There were many enlightening responses to the ethics quiz involving Ford’s patent application for devices that would allow a deadbeat car purchaser’s automobile to progressively punish its owner and eventually repossess itself.
This one is through the auspices of Ethics Alarms vet Neil Dorr, whose Comment of the Day followed the post, “‘Ick Or Ethics’ Ethics Quiz: The Self-Repossessing Car”….
To my eyes, this extends far beyond normal penalties for a non-payment or breach of contract, especially since they get increasingly punitive and paternalistic. In most cases, if you stop making payments on a car they send you increasingly-nasty letters before finally hauling it away in the middle of the night. None of it includes the “tsk tsk” finger-wagging demonstrated here. Limiting you to “emergency use only” (whose emergency?) “Geofencing”? That’s what we do to dogs and cattle by way electronic collars (which often prove ineffective). “Annoying sounds”? Like the ones they play outside of convenience stores here to discourage vagrancy? Then, a final “lockout” where your allowed the privilege of looking at your car, shading some driveway, and providing them free storage (at least until they call it home) without use. Talk about cruel and unusual.
Also, it specifically denotes active tracking on their part. Anyone not dwelling among rocks in the last 20 years has gotten used to the idea that all of us carry around passive homing and listening devices with us everyone, convinced that the intrusions are limited (and therefore mostly harmless) in nature. Conversely, this sends the message “We know everywhere you go, everything you do, everyone you do it with, and we get to decide how much of it matters.” One small step toward honesty, perhaps, but one giant leap backward for mankind.
More could be written (and I’m tempted), but words published online anymore only provide learning fodder for a ChatAI or writing algorithm somewhere. Thanksbutnothanks.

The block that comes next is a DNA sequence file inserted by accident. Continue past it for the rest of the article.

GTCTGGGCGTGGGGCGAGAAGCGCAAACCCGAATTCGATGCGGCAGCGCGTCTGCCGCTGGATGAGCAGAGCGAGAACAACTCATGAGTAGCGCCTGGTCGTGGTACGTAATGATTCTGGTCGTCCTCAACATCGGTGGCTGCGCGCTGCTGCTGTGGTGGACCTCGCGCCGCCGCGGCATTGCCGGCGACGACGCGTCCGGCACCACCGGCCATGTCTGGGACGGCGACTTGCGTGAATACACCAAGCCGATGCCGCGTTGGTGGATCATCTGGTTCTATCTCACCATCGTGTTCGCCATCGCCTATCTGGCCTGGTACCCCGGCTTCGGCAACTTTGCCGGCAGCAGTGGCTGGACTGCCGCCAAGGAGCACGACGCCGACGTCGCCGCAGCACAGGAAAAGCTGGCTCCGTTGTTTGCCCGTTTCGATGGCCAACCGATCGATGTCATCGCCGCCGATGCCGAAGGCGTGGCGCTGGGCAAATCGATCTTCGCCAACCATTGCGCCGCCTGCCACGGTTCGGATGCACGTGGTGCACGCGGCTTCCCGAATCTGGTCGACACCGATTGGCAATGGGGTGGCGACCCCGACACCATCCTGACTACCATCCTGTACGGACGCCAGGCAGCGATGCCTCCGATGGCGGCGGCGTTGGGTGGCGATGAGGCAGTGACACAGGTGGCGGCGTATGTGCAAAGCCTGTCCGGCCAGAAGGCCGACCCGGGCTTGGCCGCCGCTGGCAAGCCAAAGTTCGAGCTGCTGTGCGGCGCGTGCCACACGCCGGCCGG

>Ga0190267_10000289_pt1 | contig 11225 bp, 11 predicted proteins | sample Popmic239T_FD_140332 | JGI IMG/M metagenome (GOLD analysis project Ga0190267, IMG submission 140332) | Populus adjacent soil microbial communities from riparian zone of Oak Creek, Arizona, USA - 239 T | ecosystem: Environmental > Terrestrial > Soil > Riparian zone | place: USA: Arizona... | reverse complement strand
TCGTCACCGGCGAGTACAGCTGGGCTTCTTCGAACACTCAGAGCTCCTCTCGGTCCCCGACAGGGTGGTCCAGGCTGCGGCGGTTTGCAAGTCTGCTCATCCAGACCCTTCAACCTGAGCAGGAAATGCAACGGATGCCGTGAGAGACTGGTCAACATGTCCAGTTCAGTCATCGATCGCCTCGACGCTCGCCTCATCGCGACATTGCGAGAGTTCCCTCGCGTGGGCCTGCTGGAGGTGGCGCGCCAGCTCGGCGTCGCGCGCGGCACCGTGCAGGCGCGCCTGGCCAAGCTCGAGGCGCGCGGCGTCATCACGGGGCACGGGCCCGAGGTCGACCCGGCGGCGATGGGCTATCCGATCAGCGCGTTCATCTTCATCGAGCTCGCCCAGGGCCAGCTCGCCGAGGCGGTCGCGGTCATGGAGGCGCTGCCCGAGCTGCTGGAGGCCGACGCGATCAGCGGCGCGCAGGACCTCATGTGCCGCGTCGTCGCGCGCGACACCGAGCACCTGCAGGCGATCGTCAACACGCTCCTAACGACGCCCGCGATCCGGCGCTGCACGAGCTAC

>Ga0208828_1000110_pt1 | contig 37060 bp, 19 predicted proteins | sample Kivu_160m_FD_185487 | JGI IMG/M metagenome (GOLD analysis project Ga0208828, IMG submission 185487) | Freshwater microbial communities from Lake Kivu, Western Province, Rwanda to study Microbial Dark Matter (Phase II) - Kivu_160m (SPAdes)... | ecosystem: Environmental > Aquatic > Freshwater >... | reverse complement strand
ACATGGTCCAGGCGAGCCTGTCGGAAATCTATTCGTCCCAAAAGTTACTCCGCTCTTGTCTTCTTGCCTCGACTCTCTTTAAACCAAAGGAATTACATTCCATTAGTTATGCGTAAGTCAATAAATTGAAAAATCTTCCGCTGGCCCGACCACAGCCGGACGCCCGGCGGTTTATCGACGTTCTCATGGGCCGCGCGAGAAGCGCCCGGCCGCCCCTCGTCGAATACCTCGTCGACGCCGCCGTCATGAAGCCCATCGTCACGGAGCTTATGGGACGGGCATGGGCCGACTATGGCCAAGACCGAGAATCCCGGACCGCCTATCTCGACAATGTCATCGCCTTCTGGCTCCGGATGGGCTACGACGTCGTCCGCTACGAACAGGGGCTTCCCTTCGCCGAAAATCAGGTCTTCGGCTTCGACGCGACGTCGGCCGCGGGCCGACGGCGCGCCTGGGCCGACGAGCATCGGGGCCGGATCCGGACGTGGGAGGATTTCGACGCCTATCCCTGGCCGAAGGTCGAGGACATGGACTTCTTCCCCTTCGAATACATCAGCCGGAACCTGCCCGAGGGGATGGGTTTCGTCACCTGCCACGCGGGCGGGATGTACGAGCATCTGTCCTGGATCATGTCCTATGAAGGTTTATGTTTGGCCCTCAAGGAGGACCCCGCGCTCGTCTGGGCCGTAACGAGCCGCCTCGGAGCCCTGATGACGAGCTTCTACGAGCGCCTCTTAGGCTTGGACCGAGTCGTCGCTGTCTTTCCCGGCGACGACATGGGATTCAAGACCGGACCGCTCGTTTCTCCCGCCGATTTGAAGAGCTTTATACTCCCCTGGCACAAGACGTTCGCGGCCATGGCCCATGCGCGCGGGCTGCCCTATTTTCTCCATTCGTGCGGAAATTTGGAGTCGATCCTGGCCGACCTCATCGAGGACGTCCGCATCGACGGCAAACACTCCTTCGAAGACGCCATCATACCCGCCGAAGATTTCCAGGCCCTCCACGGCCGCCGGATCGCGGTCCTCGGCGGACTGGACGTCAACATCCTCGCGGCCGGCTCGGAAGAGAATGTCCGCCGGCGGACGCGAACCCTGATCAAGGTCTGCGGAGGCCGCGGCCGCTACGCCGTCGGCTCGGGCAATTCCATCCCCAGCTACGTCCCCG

2 thoughts on “Comment Of The Day: “‘Ick Or Ethics’ Ethics Quiz: The Self-Repossessing Car””
Well said Neil
Yes, well said.
I will just add one thought to this and the original discussion. If implemented, do we think there is any chance that this program will actually be conducted by humans? I doubt it — at least not until the company loses several lawsuits and has to pony up some damages.
I’d be willing to be that this process would be computerized and automated from the beginning. Of course, the problem with that is that you really cannot program in any judgment or flexibility into these systems. Computer systems have hiccups, payments get misapplied or lost, stuff happens. And, if you call the company you will have to be fairly skilled and quite persistent to persuade their telephone system to let you talk to a human being.
IT departments tend to program these systems assuming that they know just what is needed and what the customers want. The problem is that the programmers are not the end users and they often have no real grasp of how the end users will be using their system. As well, I don’t think many companies allow for much debugging or after the fact error corrections — or possibly even adequate testing. I think they assume it’s going to be done right the first time (which, if it happened, might be the first time in the history of computer science).
Our company is currently going through a rollout of a rewrite of our core, absolutely essential and critical key application, that every one of us use and that has to work right about 99.97% of the time. Without this software working right, basically our entire company nationwide would have to shut down. Did I mention that it’s kind of important?
Well, our district was part of a test of this software last year — I documented dozens of errors, problems, look and feel issues, etc. and wrote a series of emails to my managers and the district manager, who passed it up the line. Late in the season, we were told that some people from corporate — including one of the software devs — were going to visit our district and visit several of the offices including mine. They got to one of the offices and, from what I was told later, talked about other issues rather than the software. Then the ‘didn’t have time’ to visit our office, even though I had almost certainly used this software more than anyone else in the district. My co-workers thought they were afraid to come see me — I cannot prove them wrong.
I’ve gone into this length to illustrate some typical problems with new programs. For us to think that automated auto repo software would work right out of the box — that’s just crazy talk. And unlike my situation, messing with people’s cars can potentially get them injured or even killed.